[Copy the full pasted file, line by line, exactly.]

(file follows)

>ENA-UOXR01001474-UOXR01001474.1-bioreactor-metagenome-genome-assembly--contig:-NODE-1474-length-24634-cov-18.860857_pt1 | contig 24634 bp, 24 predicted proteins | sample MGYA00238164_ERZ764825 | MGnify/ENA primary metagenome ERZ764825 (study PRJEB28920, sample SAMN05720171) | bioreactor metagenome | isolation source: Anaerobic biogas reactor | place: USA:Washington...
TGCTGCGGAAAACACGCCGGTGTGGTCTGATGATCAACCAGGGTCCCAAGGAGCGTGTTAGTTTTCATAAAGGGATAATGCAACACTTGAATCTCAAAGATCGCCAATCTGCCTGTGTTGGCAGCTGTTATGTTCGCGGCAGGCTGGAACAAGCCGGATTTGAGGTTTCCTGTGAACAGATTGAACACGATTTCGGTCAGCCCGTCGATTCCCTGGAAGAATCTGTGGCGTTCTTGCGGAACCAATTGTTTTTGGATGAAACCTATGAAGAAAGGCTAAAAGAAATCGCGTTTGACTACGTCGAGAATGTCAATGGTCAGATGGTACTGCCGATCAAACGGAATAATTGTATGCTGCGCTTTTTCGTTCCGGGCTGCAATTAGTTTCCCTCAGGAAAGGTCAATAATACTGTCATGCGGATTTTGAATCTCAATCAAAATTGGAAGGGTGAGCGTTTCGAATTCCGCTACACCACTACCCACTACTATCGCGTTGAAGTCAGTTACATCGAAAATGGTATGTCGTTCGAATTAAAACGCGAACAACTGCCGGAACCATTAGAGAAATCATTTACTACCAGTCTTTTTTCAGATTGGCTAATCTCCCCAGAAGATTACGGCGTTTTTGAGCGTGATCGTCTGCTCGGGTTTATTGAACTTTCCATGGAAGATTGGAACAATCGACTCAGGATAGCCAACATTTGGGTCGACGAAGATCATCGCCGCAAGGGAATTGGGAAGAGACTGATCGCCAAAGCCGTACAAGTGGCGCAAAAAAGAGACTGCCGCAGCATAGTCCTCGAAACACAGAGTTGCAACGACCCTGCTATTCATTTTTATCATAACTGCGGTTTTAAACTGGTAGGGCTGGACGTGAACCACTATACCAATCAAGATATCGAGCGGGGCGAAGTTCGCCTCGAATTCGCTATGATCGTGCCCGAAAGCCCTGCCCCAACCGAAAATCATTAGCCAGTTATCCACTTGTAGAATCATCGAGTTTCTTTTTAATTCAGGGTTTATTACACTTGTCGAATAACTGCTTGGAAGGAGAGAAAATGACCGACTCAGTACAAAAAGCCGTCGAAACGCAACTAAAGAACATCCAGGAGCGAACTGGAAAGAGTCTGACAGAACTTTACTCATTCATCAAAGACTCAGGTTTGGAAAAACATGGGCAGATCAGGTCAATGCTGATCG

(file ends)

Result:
>ENA-UOXR01001474-UOXR01001474.1-bioreactor-metagenome-genome-assembly--contig:-NODE-1474-length-24634-cov-18.860857_pt1 | contig 24634 bp, 24 predicted proteins | sample MGYA00238164_ERZ764825 | MGnify/ENA primary metagenome ERZ764825 (study PRJEB28920, sample SAMN05720171) | bioreactor metagenome | isolation source: Anaerobic biogas reactor | place: USA:Washington...
TGCTGCGGAAAACACGCCGGTGTGGTCTGATGATCAACCAGGGTCCCAAGGAGCGTGTTAGTTTTCATAAAGGGATAATGCAACACTTGAATCTCAAAGATCGCCAATCTGCCTGTGTTGGCAGCTGTTATGTTCGCGGCAGGCTGGAACAAGCCGGATTTGAGGTTTCCTGTGAACAGATTGAACACGATTTCGGTCAGCCCGTCGATTCCCTGGAAGAATCTGTGGCGTTCTTGCGGAACCAATTGTTTTTGGATGAAACCTATGAAGAAAGGCTAAAAGAAATCGCGTTTGACTACGTCGAGAATGTCAATGGTCAGATGGTACTGCCGATCAAACGGAATAATTGTATGCTGCGCTTTTTCGTTCCGGGCTGCAATTAGTTTCCCTCAGGAAAGGTCAATAATACTGTCATGCGGATTTTGAATCTCAATCAAAATTGGAAGGGTGAGCGTTTCGAATTCCGCTACACCACTACCCACTACTATCGCGTTGAAGTCAGTTACATCGAAAATGGTATGTCGTTCGAATTAAAACGCGAACAACTGCCGGAACCATTAGAGAAATCATTTACTACCAGTCTTTTTTCAGATTGGCTAATCTCCCCAGAAGATTACGGCGTTTTTGAGCGTGATCGTCTGCTCGGGTTTATTGAACTTTCCATGGAAGATTGGAACAATCGACTCAGGATAGCCAACATTTGGGTCGACGAAGATCATCGCCGCAAGGGAATTGGGAAGAGACTGATCGCCAAAGCCGTACAAGTGGCGCAAAAAAGAGACTGCCGCAGCATAGTCCTCGAAACACAGAGTTGCAACGACCCTGCTATTCATTTTTATCATAACTGCGGTTTTAAACTGGTAGGGCTGGACGTGAACCACTATACCAATCAAGATATCGAGCGGGGCGAAGTTCGCCTCGAATTCGCTATGATCGTGCCCGAAAGCCCTGCCCCAACCGAAAATCATTAGCCAGTTATCCACTTGTAGAATCATCGAGTTTCTTTTTAATTCAGGGTTTATTACACTTGTCGAATAACTGCTTGGAAGGAGAGAAAATGACCGACTCAGTACAAAAAGCCGTCGAAACGCAACTAAAGAACATCCAGGAGCGAACTGGAAAGAGTCTGACAGAACTTTACTCATTCATCAAAGACTCAGGTTTGGAAAAACATGGGCAGATCAGGTCAATGCTGATCG